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Bend's most refreshing beer...

...and how to create your own with even more Bendfluence



It's time once again for 10 Barrel's most polarizing, seasonal beer: Swill. To its fans, the name is clever and ironic; to its haters, the name couldn't be more accurate. This year they've coined it American Radler. But what is that and will it bite?

Radlers are traditional German shandies—aka, beer mixed with soda or lemonade. Many beer geeks gag at the notion of mixing perfectly good beer with anything else, but they should remember that this is an old German and popular Wisconsin tradition. Beer has long been made more refreshing and lower in alcohol by mixing with citrus sodas or lemonade. It's not sacrilegious; it's delicious. Presumably, Swill is labeled American simply because it's not from Germany. 10 Barrel even admits this is a love or hate beer, and included on the label a phone number for the haters to call with complaints.

Frankly, though, it's hard to imagine why someone would have a problem with this beer; it is something akin to being upset with innertubers floating down the river because they are not athletic enough.

Swill makes a superb summer drink by being light-bodied, low in alcohol, moderately sweet and a bit tart. Though you can taste some malt throughout, the primary flavors are orange and grapefruit. There is very little bitterness. These characteristics make is a gateway beer for cider fans.

Radlers are quite easy to replicate at home. Simply mix citrus juices or softdrinks with lighter beers. To make a radler with maximum Bendfluence, start with a favorite easy-drinking local brew. Sweet As from Goodlife or Ching Ching from Bend Brewing Company would both be excellent. Make sure the beer has some sweetness or tartness and is light on the IBUs. Then pick up one of Humm's fruity kombucha's (not plain or chai flavored) and mix them in equal parts. Typical radlers range from 50 to 75 percent beer, but the ratio is up to the drinker. Start at 50-50, then adjust to taste. Splash in some orange juice to sweeten, if needed.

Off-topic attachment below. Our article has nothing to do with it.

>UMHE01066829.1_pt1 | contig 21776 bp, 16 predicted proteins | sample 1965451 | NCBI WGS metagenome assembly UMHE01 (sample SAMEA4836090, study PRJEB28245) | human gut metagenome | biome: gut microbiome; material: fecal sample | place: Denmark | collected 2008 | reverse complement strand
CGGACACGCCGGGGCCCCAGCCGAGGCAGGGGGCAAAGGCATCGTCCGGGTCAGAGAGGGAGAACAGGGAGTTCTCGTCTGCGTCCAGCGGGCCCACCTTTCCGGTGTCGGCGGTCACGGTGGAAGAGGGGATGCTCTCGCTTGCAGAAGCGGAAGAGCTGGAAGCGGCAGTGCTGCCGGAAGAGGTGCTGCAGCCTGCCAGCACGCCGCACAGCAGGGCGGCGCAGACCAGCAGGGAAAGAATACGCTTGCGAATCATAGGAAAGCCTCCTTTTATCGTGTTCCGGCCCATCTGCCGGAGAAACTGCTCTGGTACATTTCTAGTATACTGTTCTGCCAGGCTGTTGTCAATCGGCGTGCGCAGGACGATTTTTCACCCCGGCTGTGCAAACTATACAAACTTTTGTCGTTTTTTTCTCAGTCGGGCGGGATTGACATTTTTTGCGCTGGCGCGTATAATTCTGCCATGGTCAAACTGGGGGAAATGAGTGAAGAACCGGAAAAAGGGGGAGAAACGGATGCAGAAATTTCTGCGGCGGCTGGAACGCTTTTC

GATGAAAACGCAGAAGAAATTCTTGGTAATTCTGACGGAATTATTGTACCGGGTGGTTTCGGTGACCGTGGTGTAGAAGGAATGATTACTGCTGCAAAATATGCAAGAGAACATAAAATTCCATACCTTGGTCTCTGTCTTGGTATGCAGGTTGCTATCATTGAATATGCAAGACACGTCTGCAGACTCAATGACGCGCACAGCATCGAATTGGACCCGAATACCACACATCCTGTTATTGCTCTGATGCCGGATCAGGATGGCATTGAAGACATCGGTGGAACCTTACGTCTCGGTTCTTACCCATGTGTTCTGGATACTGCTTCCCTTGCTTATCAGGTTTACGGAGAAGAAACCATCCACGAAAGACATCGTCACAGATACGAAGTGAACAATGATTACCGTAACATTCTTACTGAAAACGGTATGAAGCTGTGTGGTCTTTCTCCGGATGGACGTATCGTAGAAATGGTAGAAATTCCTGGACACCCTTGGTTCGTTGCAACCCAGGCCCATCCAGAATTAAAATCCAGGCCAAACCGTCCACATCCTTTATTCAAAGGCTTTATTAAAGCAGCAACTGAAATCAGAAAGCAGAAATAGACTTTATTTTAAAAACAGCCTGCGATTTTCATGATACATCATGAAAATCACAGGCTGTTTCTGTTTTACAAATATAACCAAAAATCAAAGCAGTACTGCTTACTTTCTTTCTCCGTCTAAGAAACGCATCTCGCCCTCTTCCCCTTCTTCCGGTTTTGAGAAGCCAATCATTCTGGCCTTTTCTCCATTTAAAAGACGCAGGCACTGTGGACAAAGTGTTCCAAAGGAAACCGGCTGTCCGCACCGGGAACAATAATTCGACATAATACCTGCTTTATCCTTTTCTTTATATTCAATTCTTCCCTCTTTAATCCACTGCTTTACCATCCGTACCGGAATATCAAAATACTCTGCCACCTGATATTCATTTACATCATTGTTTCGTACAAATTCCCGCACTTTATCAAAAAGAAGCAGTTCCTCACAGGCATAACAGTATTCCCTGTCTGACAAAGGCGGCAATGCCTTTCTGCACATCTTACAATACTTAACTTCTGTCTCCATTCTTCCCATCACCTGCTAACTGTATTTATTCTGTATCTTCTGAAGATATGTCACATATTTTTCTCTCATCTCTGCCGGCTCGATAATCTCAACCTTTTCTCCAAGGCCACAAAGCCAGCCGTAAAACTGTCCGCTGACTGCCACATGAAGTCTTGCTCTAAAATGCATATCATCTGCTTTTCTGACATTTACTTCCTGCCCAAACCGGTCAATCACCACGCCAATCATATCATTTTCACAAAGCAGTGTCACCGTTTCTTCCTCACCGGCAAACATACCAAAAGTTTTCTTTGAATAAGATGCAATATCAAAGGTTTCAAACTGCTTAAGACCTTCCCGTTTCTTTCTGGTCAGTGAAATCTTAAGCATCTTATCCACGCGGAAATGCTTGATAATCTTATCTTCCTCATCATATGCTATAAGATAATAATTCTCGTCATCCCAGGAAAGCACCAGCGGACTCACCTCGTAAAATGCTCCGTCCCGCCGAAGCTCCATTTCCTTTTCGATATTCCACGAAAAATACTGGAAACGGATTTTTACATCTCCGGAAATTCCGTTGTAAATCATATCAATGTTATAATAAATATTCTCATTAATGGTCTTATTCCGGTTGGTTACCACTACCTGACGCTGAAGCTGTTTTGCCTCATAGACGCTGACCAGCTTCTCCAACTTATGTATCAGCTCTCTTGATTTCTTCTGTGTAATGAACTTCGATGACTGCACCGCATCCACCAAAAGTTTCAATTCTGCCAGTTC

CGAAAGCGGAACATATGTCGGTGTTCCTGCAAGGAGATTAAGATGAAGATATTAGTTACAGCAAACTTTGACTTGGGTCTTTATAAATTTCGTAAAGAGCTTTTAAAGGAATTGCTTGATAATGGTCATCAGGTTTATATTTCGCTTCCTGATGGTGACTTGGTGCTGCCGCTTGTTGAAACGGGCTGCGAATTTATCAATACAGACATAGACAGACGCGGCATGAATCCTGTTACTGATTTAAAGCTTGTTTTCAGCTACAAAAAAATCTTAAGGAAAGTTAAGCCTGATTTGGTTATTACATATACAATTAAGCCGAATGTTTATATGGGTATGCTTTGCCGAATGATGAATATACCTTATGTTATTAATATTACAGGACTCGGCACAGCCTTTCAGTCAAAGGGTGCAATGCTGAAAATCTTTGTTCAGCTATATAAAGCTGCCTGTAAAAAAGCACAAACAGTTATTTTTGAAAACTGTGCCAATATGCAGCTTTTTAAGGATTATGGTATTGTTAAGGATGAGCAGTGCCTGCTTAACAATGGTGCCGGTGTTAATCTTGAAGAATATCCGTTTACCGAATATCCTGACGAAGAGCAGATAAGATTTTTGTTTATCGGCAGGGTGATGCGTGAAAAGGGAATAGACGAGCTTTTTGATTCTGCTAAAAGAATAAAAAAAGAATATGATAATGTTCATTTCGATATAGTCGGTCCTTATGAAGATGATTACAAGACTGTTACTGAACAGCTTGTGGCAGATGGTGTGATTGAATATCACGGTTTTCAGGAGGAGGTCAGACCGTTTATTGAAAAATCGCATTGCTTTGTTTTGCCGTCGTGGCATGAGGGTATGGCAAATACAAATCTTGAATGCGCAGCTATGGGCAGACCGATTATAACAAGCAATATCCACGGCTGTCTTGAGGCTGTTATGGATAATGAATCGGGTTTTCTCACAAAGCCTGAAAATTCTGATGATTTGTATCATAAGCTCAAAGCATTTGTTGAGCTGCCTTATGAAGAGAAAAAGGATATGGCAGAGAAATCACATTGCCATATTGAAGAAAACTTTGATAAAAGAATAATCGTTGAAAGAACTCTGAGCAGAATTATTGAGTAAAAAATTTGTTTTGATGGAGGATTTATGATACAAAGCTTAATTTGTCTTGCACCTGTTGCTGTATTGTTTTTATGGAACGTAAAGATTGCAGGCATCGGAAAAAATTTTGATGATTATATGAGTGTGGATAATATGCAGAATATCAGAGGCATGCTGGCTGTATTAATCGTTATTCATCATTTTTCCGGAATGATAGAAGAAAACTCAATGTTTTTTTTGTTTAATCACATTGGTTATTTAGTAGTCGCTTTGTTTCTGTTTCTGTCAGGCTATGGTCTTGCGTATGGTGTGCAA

Radlers are excellent with brunch and great with green salads. They are proof that beer is far more versatile than its common reputation. Try them with an open mind, but feel free to call 10 Barrel with any complaints.

Beer Event: Those Beers Were Made for Walking

This may be the precise fusion of Central Oregon mentalities; a mind meld of brewing and hiking. Here's the deal: Sponsored by the Oregon Natural Desert Association and Beers Made By Walking, local brewers have been heading out on hikes this spring with anyone who wants to join them. In turn, the brewers then produce a beer inspired by the plants and landscape viewed on the hike. Seriously. This is like Wordsworth in a bottle. "Each beer is a drinkable, landscape portrait of the trail," explains the press release.

The final hike is this Monday, with Worthy Brewing, in the Badlands.

9 am-1 pm, Mon., June 9. Register at Free.

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